Welton, J.M. Halloran, E.J. & Zone-Smith, L. (Nursing Intensity in the Footsteps of John Thompson, p. 367-371)
Despite indications that nursing care is related to outcomes, and findings that the Diagnosis Related Groups (DRG) do not adequately represent actual nursing care, billing for nursing care today is still generally billed as a fixed cost, often part of room and board with no concern for any data other than length of stay and the type of unit. A study reported in 2000 by Welton and Halloran found that adding nursing diagnoses to DRGs provided a better explanation for length of stay, hospital charges, and mortality. The study reported here by the same authors plus Zone-Smith compared adding either nursing diagnoses or data from a nursing intensity database in which nurses enter direct time spent with each patient to DRGs. They found that this process more fully explained costs, strengthening the case for adding a measure of nursing intensity to reimbursement for hospital costs.
Mills, M.E. (Linkage of Patient Records to Support Continuity of Care: Issues and Future Directions, p. 320-324)
The call for full electronic health records that span institutions requires the linkages of patient records. Mills presents the benefits and examines some of the technical, regulatory, and practical issues associated with this endeavor. Americans have multiple healthcare records, scattered in many places, and unfortunately, 1 out of every 20 patients has duplicate records from the same provider, each with different identification numbers. One suggestion that she makes to ensure accurate identification of records is to use biometric identification such as fingerprinting, although this too presents difficulties. Another large issue is standardization in spellings and codings, plus an agreement about what data to collect. All of these decisions need to be made at a level beyond an individual agency; a situation that is proving difficult even with providers under the same ownership. Confidentiality is also addressed.
Gugerty, B., Maranda, M. & Rook, D. (The Clinical Information System Implementation Evaluation Scale, p.621-625)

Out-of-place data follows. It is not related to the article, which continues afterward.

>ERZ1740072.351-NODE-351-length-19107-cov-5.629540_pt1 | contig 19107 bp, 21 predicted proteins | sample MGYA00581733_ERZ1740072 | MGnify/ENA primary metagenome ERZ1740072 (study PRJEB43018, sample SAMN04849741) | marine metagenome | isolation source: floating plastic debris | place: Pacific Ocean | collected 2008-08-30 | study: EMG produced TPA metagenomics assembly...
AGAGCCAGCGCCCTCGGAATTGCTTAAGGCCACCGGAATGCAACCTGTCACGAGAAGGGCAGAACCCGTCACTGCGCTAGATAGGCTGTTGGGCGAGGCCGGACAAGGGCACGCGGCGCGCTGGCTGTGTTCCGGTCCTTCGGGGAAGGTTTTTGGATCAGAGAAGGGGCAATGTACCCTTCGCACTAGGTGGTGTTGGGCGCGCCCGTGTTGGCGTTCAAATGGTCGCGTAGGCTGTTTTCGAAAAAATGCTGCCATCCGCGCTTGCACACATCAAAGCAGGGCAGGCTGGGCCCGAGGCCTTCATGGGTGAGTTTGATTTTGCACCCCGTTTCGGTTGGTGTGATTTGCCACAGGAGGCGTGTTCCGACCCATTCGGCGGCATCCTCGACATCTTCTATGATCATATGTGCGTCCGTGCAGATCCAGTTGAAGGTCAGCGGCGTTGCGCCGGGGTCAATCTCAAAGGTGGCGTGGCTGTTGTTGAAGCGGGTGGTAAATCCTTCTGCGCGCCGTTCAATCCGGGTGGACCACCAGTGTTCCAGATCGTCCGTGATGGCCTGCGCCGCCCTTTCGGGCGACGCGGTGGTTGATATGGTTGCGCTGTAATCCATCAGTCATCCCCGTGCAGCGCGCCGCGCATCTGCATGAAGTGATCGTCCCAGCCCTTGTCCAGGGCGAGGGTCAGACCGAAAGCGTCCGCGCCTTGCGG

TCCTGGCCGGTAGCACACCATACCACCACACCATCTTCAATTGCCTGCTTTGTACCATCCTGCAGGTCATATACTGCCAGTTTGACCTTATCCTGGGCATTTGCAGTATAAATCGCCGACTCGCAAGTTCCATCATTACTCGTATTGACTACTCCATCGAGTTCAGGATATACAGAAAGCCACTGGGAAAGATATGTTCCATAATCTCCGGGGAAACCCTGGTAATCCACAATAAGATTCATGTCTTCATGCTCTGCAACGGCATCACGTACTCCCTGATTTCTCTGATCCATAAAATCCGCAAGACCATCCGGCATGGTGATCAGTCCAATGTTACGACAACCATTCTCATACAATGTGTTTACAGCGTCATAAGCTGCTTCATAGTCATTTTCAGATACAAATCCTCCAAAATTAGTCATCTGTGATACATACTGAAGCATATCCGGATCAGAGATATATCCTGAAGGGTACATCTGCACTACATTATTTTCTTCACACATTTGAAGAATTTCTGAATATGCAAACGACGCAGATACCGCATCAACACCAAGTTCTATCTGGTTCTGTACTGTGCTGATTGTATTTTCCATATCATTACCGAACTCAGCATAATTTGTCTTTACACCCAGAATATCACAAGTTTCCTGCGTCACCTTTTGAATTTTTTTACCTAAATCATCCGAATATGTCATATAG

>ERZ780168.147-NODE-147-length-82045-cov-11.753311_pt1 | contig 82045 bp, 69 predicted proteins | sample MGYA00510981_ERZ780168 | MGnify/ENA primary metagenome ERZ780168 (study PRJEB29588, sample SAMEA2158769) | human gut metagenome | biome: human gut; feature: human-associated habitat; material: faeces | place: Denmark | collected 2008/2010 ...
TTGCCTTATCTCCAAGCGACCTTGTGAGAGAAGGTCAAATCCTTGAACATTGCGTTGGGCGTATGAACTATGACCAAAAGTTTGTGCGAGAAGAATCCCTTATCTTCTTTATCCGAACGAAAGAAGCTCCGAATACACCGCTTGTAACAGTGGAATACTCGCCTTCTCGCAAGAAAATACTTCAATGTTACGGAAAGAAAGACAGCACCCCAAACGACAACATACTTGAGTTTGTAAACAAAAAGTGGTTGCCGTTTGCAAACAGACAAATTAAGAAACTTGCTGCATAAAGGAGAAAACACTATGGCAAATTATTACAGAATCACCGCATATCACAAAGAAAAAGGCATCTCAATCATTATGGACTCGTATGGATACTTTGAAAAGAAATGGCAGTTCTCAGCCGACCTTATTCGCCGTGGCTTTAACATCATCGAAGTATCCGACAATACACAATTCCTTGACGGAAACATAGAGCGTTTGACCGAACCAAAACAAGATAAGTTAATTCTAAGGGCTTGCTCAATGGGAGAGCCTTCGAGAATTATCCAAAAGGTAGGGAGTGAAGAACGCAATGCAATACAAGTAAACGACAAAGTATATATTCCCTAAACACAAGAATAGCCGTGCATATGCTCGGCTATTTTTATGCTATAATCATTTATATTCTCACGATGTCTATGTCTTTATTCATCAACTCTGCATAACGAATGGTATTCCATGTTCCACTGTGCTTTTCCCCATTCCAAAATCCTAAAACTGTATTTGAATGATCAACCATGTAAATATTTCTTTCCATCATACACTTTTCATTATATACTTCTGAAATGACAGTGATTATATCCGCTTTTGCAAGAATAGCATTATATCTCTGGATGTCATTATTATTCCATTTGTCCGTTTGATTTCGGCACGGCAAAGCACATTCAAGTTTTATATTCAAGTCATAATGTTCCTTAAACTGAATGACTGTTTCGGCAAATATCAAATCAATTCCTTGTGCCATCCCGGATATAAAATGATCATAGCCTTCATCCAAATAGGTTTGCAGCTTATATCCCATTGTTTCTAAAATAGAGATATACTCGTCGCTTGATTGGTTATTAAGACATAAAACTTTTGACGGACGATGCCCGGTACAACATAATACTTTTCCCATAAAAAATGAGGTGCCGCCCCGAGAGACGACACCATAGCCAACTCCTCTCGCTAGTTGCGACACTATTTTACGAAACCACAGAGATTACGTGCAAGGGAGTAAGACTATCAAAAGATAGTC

Much money has been spent on clinical information systems with varied success. In this paper the authors describe the process they used to develop a generic form that could be used for both formative and summative evaluation of clinical system implementations. Starting with an earlier evaluation questionnaire that was developed to evaluate the implementation of a critical care system, they used focus groups and expert panels to further refine the form to be more generic. This form was then used to evaluate user satisfaction with the implementation of a critical care implementation system at a Florida hospital. The questionnaire, which focuses on user satisfaction with the implementation, not how the system functions, was administered to staff nurses three to five months post "go-live." Results demonstrated that users generally agreed that they had a strong commitment to the successful use of the system, a high satisfaction with the impact on the functioning of their team as well as the department's role in the introduction of the system and their training. They also believed that patient information was more confidential and secure. Users, however, felt that they did not have enough say in the development of the system, that the system added to their workload, that it did not allow them to spend more time on other aspects of patient care, and that it did not improve the quality of their practice. The authors believe that this questionnaire is still a work in progress. It should, however, be usable with any clinical system to quickly design and implement needed changes that shorten the post-implementation period.